In response to mounting pressure from advocates throughout Minnesota, Governor Tim Walz and Lieutenant Governor Peggy Flanagan announced the “COVID-19 Housing Assistance Program” on July 14. The program allocates $100 million in Coronavirus Relief Funds for residents struggling with housing-related expenses incurred because of the coronavirus pandemic. Payments on behalf of applicants are expected to begin in mid-August.
This new program comes on the heels of heated advocacy for racial justice throughout the state, and in her announcement of the program, Lieutenant Governor Flanagan was quick to acknowledge the racial disparities of housing access and affordability, noting that “housing justice is racial justice.” Minnesota Housing Partnership and the Minnesota Coalition for the Homeless, both NLIHC state partners, have led with key partners in the effort to get lawmakers to prioritize housing needs throughout the coronavirus pandemic.
Minnesota had a fragile housing market before COVID-19, and the pandemic has only exacerbated the need for statewide housing assistance. Lieutenant Governor Flanagan noted in the announcement of the program that over 140,000 Minnesota households making less than $50,000 a year are severely cost burdened households, meaning that they pay over half of their income to housing payments. Furthermore, she noted that only ¼ of eligible families nationwide receive federal housing assistance. This program intends to shrink the evident gap between Minnesotans’ need for housing assistance and available aid.
State officials will award funds to local grant administrators, who will manage the housing assistance program in their localities. Renters and homeowners with an income at or below 300% of the Federal Poverty Line (FPL) will be eligible for the program, though preference will be given to those with an income at or below 200% FPL. Eligible applicants must also be residents of Minnesota, have incurred an eligible past-due expense after March 1, and be unable to make the payment due to effects of coronavirus. Eligible expenses include rent and mortgage payments, contract for deed payments, payments or rent at a manufactured home park, utility payments, association fees, homeowner insurance, and additional housing-related costs approved by the state. Assistance payments will be made directly to landlords, mortgage servicers, utility companies, or any other entity to which an eligible payment is owed.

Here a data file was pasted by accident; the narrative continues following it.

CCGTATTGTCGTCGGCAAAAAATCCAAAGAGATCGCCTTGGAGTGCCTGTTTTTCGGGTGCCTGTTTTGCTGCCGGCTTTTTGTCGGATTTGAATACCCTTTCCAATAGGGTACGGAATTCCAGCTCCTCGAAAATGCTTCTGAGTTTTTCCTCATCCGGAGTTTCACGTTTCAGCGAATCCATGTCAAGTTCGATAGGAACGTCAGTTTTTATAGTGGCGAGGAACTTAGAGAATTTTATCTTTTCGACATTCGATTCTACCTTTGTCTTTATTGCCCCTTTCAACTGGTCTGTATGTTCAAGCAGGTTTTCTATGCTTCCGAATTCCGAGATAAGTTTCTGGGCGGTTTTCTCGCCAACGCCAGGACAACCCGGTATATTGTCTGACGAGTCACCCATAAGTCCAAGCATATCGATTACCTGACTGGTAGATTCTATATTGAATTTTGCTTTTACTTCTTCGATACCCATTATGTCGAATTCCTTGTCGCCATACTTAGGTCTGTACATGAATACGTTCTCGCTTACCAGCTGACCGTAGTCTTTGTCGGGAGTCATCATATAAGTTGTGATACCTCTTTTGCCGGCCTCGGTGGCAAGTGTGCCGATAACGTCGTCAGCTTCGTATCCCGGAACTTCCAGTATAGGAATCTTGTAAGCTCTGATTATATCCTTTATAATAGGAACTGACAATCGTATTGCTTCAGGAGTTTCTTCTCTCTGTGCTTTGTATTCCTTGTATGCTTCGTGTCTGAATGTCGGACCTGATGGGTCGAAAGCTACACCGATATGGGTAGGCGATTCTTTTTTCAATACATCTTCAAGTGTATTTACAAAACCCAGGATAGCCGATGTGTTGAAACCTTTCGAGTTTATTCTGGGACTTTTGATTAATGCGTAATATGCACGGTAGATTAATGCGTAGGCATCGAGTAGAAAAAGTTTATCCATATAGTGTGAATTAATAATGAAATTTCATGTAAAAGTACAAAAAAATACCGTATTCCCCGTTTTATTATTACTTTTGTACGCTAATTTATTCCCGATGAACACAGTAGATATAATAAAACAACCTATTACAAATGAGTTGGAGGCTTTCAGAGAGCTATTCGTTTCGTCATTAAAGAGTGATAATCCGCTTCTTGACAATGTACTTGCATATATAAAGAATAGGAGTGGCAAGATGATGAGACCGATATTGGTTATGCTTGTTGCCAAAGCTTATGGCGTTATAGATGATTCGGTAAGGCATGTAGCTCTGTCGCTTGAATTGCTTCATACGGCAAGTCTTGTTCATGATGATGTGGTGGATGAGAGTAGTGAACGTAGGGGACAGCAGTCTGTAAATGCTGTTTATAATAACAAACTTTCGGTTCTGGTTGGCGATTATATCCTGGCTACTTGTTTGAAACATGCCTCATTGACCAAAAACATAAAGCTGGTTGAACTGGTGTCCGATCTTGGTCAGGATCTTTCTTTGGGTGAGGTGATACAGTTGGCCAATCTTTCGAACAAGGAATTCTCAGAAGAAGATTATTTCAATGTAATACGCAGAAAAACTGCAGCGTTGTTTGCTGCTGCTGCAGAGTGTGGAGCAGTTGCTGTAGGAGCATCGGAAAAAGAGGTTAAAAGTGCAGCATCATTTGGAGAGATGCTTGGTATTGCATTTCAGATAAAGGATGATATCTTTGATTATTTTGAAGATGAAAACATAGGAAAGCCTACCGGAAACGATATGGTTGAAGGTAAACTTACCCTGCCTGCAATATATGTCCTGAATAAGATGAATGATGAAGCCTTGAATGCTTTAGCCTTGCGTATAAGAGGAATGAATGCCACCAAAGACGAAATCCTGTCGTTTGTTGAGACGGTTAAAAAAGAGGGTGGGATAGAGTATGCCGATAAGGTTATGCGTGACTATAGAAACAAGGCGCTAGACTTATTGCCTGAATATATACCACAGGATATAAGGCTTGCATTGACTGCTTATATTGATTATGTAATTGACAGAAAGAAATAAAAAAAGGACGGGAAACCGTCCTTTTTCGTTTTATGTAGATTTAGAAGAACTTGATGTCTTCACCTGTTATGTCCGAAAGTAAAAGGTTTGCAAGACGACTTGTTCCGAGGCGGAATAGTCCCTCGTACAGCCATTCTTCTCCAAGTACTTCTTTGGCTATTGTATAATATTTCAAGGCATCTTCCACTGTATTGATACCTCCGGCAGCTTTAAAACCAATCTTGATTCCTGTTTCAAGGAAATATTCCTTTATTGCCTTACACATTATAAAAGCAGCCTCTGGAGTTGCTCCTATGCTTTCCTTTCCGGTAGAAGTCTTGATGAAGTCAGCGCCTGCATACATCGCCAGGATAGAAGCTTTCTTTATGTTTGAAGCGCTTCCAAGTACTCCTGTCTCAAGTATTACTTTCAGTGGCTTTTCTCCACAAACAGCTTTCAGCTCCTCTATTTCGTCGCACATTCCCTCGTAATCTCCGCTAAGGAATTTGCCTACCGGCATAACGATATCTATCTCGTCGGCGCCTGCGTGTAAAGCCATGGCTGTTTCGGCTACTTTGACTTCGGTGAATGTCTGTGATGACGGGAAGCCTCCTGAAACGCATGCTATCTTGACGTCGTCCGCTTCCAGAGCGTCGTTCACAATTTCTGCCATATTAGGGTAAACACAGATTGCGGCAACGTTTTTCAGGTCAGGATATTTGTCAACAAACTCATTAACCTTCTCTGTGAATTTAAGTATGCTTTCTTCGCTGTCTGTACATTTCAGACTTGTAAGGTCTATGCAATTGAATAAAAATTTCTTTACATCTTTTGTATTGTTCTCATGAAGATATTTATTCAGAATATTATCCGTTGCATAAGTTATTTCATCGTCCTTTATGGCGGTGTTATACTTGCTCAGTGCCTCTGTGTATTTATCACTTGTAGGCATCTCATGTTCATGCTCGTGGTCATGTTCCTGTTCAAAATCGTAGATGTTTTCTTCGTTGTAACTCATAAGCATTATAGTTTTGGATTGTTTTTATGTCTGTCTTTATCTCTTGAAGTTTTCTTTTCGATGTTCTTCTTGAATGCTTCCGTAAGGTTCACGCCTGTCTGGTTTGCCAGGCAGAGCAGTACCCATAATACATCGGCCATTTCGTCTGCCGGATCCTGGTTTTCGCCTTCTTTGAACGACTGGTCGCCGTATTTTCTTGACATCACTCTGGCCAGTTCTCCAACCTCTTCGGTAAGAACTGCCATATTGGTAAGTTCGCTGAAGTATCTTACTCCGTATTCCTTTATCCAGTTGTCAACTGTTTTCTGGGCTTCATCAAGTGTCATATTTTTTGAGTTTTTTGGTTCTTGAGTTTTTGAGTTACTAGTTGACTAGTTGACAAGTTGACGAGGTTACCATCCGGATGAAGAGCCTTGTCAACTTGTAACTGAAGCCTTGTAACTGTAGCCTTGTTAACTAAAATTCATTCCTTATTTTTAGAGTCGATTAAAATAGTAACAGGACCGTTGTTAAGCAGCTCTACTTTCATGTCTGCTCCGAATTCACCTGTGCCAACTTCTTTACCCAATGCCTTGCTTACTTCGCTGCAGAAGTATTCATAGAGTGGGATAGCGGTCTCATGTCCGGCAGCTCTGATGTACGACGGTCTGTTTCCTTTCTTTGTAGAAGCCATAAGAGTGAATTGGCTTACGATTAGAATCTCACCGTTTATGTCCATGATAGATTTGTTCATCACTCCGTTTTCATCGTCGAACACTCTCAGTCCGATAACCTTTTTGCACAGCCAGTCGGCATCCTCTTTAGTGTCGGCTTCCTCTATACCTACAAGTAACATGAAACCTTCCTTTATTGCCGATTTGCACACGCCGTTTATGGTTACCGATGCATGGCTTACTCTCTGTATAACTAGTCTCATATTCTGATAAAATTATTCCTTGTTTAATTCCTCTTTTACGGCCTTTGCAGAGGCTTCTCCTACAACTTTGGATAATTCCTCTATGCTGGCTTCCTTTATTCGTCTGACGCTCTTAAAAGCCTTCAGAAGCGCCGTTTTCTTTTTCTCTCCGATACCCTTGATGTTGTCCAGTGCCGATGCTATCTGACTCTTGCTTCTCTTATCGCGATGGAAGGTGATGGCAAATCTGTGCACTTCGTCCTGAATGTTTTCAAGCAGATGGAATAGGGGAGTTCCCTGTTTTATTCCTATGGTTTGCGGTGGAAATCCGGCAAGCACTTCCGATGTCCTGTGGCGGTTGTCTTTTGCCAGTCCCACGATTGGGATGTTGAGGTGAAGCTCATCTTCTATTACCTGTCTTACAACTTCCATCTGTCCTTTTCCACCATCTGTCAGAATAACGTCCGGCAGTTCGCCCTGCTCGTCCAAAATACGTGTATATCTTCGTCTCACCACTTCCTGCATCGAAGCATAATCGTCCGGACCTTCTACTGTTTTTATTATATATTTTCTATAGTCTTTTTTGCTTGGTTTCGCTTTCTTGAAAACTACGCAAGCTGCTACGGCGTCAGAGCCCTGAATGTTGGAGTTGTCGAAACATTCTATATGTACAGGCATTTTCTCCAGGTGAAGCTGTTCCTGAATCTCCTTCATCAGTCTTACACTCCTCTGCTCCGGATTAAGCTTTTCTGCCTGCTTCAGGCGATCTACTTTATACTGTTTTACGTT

The recent $100 million in rent assistance is not the only success of housing advocates since the beginning of the pandemic. In mid-March, advocates at the Minnesota Coalition for the Homeless coordinated with partners throughout the state to pen a letter to state leadership urging them to fund homelessness prevention programs in response to the mounting pandemic. Minnesota Housing Partnership mobilized their members throughout the spring and summer to contact lawmakers with action alerts. The efforts of these two groups clearly paid off: in addition to the COVID-19 Housing Assistance Program, the state allocated $26 million early in the pandemic to support shelter and outreach providers, ultimately creating 2,100 additional safe spaces for shelter.